Monday, October 3, 2011

Wheat is wheat is wheat?

Mom bought me a wheat grinder for my birthday. It was a long time coming, as I’ve been stricken by refined grains and reliance on the power company for way too long. Nevertheless, the lady and I played with it last night and eventually came to appreciate the modern efficiency that gains that electricity provides. 1 cup of flour every 2 minutes, my ass. Anyway, we eventually made enough for our loafing needs and were able to move on to other matters. I’m kind of fascinated with wheat, however, and thought I’d organize some thoughts on the famous grain.

First, what we were grinding was hard red winter wheat (a lot of adjectives, I know). This variety is the plain vanilla, standard issue grain in terms of American farm production. It’s also known as Kansas City wheat, cause that’s where its futures are traded. Compared to the varieties of soft wheat, it has a relatively high amount of protein which makes it good for working with yeast. The harder the wheat, the more gluten it has; gluten (composing ~80% of the protein in bread) is the sticky result of kneading and traps the CO2 produced by the yeast. The soft kinds of wheat are consequently used to make things such as pastries, cakes, and other delicate baked goods. Another source explains that the content of the soft wheats result in baked goods that “crumble more and crisp greater than wheat flours of a higher protein content.”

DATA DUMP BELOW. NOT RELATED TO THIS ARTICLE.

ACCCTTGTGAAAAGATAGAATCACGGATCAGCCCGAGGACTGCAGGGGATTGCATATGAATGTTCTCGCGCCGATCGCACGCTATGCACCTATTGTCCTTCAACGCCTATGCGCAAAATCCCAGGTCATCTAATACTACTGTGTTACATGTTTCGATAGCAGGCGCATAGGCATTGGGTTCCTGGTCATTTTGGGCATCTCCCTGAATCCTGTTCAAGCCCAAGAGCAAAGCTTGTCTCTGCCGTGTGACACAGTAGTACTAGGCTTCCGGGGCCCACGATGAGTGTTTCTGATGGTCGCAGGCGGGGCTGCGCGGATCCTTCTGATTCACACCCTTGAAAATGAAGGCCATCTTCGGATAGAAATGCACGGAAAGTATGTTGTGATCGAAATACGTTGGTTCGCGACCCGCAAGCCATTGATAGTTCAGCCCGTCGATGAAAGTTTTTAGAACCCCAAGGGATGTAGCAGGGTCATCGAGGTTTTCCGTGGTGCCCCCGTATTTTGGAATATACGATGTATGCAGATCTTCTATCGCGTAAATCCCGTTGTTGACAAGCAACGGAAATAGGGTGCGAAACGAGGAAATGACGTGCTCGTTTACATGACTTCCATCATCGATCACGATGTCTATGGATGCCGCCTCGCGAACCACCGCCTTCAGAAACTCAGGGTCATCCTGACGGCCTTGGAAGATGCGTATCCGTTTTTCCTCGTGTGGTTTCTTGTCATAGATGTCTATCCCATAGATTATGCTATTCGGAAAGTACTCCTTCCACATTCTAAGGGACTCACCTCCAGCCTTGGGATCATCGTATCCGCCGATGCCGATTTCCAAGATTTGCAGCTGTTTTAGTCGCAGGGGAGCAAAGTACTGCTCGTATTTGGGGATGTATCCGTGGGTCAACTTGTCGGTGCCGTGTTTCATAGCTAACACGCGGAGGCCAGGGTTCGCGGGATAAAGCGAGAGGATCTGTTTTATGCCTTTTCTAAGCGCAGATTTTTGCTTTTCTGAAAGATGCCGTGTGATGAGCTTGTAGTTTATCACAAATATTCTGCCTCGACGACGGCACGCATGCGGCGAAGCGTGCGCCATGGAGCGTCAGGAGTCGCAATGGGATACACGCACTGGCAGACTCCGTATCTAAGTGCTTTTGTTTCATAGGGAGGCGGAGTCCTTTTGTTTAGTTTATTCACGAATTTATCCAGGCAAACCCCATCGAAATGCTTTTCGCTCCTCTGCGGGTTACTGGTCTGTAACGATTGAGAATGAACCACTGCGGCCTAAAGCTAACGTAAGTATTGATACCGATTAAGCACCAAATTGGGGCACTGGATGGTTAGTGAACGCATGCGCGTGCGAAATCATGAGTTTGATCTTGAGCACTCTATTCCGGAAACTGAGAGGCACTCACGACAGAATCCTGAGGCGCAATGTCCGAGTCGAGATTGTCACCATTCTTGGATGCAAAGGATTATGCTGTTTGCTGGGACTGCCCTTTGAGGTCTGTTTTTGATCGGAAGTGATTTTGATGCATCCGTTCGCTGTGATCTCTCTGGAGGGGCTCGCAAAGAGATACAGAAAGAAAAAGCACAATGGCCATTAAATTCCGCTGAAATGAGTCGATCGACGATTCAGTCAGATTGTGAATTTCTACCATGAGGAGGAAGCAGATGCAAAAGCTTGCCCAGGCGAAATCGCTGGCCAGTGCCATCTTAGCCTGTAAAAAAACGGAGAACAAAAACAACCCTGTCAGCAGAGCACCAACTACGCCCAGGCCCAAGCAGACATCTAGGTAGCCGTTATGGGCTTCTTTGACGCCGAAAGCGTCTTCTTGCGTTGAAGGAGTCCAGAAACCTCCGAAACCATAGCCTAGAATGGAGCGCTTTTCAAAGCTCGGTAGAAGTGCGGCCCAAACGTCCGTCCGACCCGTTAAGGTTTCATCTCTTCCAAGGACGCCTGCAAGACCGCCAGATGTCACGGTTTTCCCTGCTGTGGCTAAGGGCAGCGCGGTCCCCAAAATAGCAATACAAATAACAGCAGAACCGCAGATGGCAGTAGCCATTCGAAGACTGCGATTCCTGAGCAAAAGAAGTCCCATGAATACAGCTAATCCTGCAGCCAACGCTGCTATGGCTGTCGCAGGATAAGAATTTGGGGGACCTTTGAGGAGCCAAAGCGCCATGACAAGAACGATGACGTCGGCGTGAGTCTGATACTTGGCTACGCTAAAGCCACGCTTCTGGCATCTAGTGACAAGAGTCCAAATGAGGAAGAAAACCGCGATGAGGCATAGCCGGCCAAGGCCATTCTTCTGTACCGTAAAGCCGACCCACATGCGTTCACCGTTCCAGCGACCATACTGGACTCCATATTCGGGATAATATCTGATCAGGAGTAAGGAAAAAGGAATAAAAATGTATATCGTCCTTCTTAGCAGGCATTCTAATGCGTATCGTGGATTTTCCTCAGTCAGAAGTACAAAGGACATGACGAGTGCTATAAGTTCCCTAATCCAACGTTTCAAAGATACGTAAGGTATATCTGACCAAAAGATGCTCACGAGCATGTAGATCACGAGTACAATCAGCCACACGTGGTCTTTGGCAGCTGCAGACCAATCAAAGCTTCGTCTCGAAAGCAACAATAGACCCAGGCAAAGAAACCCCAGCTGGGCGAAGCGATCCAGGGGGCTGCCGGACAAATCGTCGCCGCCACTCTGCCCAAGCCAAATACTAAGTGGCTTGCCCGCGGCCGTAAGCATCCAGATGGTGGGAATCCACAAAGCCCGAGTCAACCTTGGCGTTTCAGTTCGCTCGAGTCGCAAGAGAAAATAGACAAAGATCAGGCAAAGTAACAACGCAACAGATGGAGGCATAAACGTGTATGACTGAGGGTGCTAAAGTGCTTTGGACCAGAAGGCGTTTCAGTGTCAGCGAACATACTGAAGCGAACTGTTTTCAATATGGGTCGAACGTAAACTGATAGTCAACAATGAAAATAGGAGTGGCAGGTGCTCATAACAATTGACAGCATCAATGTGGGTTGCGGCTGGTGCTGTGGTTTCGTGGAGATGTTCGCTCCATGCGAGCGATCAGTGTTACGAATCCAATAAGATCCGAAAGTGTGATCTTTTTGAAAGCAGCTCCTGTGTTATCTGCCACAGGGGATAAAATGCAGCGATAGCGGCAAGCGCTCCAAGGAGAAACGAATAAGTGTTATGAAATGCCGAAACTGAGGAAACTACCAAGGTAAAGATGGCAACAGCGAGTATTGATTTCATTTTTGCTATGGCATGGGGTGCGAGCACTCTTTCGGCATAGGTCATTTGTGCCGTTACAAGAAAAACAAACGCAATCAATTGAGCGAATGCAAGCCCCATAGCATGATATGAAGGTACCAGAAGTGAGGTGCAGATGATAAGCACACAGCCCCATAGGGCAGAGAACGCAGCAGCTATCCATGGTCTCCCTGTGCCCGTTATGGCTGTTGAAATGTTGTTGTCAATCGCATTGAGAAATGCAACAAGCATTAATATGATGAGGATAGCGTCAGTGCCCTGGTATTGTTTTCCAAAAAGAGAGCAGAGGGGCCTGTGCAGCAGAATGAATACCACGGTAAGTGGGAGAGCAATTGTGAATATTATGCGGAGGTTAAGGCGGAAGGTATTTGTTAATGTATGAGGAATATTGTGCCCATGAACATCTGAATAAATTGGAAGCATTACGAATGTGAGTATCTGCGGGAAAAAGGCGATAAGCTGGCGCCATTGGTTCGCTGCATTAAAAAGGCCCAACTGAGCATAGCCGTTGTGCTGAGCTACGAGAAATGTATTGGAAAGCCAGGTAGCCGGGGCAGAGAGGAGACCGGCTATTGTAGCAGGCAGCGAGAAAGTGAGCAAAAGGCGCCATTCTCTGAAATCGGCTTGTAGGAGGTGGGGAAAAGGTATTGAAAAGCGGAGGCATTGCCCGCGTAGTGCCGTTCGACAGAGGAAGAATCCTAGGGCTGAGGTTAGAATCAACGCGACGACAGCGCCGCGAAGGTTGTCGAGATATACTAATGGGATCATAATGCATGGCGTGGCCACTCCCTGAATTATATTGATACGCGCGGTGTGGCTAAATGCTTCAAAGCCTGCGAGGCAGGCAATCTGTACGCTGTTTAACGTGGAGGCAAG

In terms of color, the two primary wheat varieties are red and white (and it describes the kernel and not the flour that results). While red is the standard, white wheat has arisen in the last two decades in the US (it had been popular in Australia for many decades and is used to make noodles in Asia). The hard white wheat resembles the hard red wheat exactly except for the fact that missing genes in the bran (specifically, it has less phenolic acid) produce a lighter color. Because of this hard white wheat is both “sweeter and more mild than the red wheat flour, which some find to be slightly bitter.” The natural sweeter flavor of white wheat results in one not having to add as much honey or sugar to bread products, which is a boon for the health-conscious. Some sources also say that the white wheat has a lower protein content which results in a softer product, which is good for pan loaves and dinner rolls.

Any way you slice it, whole grain products provide a lot more nutrients than the refined flours and don’t cause the elevated blood sugar levels which appear to lead to many of the diseases of western civilization.

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